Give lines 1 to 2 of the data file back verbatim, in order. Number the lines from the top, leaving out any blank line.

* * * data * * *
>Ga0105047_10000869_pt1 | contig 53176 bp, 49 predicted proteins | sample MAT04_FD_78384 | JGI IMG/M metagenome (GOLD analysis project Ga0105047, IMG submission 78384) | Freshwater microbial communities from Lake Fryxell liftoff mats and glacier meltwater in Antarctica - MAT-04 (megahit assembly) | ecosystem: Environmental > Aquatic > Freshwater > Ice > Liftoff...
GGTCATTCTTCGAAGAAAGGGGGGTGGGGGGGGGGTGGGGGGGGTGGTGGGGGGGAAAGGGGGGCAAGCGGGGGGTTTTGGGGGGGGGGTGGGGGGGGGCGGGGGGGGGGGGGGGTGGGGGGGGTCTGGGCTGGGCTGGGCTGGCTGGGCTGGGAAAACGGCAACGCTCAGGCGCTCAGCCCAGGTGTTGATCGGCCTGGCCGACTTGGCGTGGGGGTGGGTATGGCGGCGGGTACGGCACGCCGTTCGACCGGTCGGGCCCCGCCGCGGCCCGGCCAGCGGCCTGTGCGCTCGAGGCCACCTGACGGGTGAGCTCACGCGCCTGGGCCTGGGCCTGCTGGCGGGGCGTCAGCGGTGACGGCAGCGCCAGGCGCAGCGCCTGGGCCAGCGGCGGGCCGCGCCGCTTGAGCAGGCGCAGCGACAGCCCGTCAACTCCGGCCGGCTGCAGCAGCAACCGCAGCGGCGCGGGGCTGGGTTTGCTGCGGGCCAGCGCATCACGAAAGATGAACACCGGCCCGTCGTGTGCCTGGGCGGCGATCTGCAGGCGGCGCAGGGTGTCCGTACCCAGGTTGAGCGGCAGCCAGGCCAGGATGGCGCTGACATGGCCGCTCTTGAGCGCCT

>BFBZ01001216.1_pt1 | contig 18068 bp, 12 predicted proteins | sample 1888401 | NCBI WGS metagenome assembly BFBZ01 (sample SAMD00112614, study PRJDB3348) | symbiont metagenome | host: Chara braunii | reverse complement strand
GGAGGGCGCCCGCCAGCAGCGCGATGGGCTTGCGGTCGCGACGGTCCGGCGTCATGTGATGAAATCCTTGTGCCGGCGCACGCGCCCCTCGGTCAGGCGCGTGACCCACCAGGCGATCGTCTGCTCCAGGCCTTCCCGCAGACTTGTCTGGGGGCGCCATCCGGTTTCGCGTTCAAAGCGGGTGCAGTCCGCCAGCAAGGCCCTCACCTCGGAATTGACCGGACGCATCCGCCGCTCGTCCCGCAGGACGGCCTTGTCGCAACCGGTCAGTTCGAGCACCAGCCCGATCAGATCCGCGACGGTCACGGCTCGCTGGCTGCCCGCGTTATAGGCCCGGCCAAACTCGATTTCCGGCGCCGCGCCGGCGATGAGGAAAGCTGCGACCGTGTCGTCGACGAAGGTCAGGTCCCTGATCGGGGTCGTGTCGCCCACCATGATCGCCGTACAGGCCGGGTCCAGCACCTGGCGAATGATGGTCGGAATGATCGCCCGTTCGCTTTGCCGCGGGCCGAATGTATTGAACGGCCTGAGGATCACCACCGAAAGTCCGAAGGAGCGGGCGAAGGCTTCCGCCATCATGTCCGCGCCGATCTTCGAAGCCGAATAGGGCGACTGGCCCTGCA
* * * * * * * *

>Ga0105047_10000869_pt1 | contig 53176 bp, 49 predicted proteins | sample MAT04_FD_78384 | JGI IMG/M metagenome (GOLD analysis project Ga0105047, IMG submission 78384) | Freshwater microbial communities from Lake Fryxell liftoff mats and glacier meltwater in Antarctica - MAT-04 (megahit assembly) | ecosystem: Environmental > Aquatic > Freshwater > Ice > Liftoff...
GGTCATTCTTCGAAGAAAGGGGGGTGGGGGGGGGGTGGGGGGGGTGGTGGGGGGGAAAGGGGGGCAAGCGGGGGGTTTTGGGGGGGGGGTGGGGGGGGGCGGGGGGGGGGGGGGGTGGGGGGGGTCTGGGCTGGGCTGGGCTGGCTGGGCTGGGAAAACGGCAACGCTCAGGCGCTCAGCCCAGGTGTTGATCGGCCTGGCCGACTTGGCGTGGGGGTGGGTATGGCGGCGGGTACGGCACGCCGTTCGACCGGTCGGGCCCCGCCGCGGCCCGGCCAGCGGCCTGTGCGCTCGAGGCCACCTGACGGGTGAGCTCACGCGCCTGGGCCTGGGCCTGCTGGCGGGGCGTCAGCGGTGACGGCAGCGCCAGGCGCAGCGCCTGGGCCAGCGGCGGGCCGCGCCGCTTGAGCAGGCGCAGCGACAGCCCGTCAACTCCGGCCGGCTGCAGCAGCAACCGCAGCGGCGCGGGGCTGGGTTTGCTGCGGGCCAGCGCATCACGAAAGATGAACACCGGCCCGTCGTGTGCCTGGGCGGCGATCTGCAGGCGGCGCAGGGTGTCCGTACCCAGGTTGAGCGGCAGCCAGGCCAGGATGGCGCTGACATGGCCGCTCTTGAGCGCCT